FIELD OF THE INVENTION
This invention relates generally to imaging and, more particularly, to electronically auto-filing and retrieving documents printed on erasable paper in an imaging system.
BACKGROUND OF THE INVENTION
Paper documents are often promptly discarded after being read. Although paper is relatively inexpensive, the quantity of discarded paper documents is enormous and the disposal of these discarded paper documents raises significant cost and environmental issues. In addition, it would be desirable that paper documents can be reusable, to minimize cost and environmental issues.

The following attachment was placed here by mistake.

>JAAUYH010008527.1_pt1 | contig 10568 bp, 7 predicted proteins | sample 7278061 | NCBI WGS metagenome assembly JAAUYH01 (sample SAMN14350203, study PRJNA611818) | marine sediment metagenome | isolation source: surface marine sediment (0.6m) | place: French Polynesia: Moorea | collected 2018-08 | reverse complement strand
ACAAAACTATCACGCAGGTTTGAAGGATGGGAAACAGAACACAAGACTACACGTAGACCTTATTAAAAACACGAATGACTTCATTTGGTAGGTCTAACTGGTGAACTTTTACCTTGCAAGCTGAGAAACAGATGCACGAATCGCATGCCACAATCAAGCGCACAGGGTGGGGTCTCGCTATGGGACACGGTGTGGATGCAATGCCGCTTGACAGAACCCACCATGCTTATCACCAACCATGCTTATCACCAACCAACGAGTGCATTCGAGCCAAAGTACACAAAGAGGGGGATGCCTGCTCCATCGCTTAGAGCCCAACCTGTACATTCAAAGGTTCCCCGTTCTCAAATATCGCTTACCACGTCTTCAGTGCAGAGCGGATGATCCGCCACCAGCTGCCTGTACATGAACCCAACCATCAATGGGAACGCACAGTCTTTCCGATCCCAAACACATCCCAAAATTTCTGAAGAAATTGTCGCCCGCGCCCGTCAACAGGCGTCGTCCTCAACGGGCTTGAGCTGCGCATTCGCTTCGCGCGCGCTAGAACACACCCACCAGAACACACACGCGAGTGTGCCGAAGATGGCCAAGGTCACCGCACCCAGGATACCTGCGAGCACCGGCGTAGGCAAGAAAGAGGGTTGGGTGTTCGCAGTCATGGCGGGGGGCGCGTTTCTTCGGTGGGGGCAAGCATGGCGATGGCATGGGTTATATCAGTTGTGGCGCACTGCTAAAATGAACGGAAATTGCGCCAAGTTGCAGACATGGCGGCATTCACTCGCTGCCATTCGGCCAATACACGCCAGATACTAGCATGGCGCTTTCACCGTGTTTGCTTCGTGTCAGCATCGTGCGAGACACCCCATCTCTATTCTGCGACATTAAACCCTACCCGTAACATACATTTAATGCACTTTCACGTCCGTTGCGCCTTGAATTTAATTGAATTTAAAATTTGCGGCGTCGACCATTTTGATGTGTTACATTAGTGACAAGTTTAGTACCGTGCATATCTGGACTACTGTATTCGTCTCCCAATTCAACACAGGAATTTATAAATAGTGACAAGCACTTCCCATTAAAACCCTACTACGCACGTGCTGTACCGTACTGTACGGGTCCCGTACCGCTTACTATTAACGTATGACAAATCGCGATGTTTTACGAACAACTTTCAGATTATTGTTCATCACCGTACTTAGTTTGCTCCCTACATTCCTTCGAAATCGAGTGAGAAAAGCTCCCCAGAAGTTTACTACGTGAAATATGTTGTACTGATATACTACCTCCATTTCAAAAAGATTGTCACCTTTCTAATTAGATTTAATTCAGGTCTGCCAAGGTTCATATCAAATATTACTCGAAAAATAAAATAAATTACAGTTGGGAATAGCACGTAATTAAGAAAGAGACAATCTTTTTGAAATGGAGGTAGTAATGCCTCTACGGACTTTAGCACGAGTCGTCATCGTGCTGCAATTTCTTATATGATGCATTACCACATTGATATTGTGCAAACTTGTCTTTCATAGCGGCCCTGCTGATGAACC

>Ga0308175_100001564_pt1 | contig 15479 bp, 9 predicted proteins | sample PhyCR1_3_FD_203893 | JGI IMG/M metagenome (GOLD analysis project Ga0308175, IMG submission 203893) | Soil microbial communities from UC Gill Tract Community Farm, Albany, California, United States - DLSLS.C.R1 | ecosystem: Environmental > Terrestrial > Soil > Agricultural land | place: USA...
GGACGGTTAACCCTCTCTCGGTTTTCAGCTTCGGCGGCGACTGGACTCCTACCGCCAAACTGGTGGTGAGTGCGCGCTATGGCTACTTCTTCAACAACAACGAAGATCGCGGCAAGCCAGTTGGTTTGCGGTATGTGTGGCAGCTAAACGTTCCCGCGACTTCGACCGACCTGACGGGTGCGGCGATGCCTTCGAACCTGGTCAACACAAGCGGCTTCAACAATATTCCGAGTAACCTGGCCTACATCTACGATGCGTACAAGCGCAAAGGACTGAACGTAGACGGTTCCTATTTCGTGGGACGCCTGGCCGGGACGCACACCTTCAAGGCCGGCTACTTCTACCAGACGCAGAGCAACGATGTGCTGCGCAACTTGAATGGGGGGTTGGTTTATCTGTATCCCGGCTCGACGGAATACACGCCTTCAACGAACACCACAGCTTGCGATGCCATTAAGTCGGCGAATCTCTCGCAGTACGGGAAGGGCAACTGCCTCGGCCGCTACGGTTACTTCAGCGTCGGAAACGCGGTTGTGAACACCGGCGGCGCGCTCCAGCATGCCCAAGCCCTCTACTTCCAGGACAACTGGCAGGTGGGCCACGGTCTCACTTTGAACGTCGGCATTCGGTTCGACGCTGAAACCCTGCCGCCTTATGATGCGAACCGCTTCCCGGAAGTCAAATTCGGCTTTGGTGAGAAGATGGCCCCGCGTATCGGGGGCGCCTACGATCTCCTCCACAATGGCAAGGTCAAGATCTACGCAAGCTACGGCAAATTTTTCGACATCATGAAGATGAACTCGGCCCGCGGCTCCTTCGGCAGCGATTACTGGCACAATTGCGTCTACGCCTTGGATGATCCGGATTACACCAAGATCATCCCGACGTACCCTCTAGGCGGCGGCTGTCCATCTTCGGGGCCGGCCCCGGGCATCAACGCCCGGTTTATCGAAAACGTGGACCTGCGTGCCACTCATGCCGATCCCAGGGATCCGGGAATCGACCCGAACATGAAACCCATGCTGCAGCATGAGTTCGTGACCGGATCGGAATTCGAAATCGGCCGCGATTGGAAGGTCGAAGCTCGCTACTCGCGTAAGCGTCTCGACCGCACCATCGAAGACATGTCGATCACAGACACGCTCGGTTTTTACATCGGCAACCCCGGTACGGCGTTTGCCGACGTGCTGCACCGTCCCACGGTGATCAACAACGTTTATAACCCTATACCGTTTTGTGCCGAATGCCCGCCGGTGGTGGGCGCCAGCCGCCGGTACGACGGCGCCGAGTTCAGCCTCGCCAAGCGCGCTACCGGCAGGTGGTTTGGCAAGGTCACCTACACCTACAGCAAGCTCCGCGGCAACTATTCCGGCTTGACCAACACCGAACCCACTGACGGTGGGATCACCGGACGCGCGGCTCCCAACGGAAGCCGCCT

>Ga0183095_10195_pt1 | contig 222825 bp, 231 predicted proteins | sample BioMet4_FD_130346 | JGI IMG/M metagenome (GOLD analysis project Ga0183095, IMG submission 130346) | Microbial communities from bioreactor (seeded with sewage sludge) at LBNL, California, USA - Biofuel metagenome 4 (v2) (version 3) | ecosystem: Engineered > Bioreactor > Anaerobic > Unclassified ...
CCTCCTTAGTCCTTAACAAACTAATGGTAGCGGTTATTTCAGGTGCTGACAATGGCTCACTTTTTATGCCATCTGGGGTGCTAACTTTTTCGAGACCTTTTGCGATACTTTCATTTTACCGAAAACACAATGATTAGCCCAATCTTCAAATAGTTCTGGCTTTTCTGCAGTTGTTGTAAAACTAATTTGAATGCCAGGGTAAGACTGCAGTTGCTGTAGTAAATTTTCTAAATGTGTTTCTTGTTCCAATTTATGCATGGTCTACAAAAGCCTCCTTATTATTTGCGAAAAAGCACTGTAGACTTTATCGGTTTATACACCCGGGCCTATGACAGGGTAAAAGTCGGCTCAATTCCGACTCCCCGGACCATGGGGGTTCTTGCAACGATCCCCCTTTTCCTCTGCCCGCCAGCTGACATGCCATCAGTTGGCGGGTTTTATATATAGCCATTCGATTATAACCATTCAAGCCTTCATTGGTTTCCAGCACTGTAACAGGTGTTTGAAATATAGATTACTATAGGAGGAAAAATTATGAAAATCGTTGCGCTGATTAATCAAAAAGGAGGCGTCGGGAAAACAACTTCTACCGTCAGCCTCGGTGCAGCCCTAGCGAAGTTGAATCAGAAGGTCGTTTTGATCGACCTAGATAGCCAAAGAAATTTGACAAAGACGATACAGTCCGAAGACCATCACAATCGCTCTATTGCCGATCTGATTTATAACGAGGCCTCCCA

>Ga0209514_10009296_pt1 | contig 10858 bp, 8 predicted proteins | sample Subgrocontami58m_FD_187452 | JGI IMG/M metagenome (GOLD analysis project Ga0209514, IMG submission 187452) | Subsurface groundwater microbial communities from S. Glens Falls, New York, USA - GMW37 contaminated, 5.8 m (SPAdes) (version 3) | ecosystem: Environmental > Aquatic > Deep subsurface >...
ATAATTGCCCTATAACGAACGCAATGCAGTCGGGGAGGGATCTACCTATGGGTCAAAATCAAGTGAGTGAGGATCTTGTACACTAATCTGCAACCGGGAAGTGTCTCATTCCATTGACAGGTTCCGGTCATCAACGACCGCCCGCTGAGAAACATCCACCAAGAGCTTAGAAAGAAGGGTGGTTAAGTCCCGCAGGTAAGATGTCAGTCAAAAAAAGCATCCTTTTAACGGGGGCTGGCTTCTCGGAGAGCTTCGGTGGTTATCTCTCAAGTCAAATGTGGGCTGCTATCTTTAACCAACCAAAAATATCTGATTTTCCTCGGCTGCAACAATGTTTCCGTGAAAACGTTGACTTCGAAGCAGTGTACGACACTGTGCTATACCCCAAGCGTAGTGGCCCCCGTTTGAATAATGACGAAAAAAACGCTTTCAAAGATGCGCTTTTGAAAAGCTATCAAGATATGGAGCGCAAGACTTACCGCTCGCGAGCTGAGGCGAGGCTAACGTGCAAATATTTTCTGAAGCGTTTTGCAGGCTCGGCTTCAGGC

Photochromic paper, also known as erasable paper, provides an imaging medium that can be reused many times to transiently store images and documents. For example, photochromic paper employs photochromic materials to provide an imaging medium for containing desired images. Typically, photochromic materials can undergo reversible or irreversible photoinduced color changes in the photochromic containing imaging layer. In addition, the reversible photoinduced color changes enable image-writing and image-erasure of photochromic paper in sequence on the same paper. For example, an ultraviolet (UV) light source can be used for inducing image-writing, while a combination of heat and a visible light source can be used for inducing image-erasure. An inkless erasable imaging formulation is the subject of U.S. patent application Ser. No. 12/206,136 filed Sep. 8, 2008 and titled “Inkless Reimageable Printing Paper and Method” which is commonly assigned with the present application to Xerox Corp., and is incorporated in its entirety herein by reference. For brevity, in the rest of the disclosure, a document printed on erasable paper can be referred to as an “erasable paper document,” and depending on the context, can refer to both the electronic and printed form.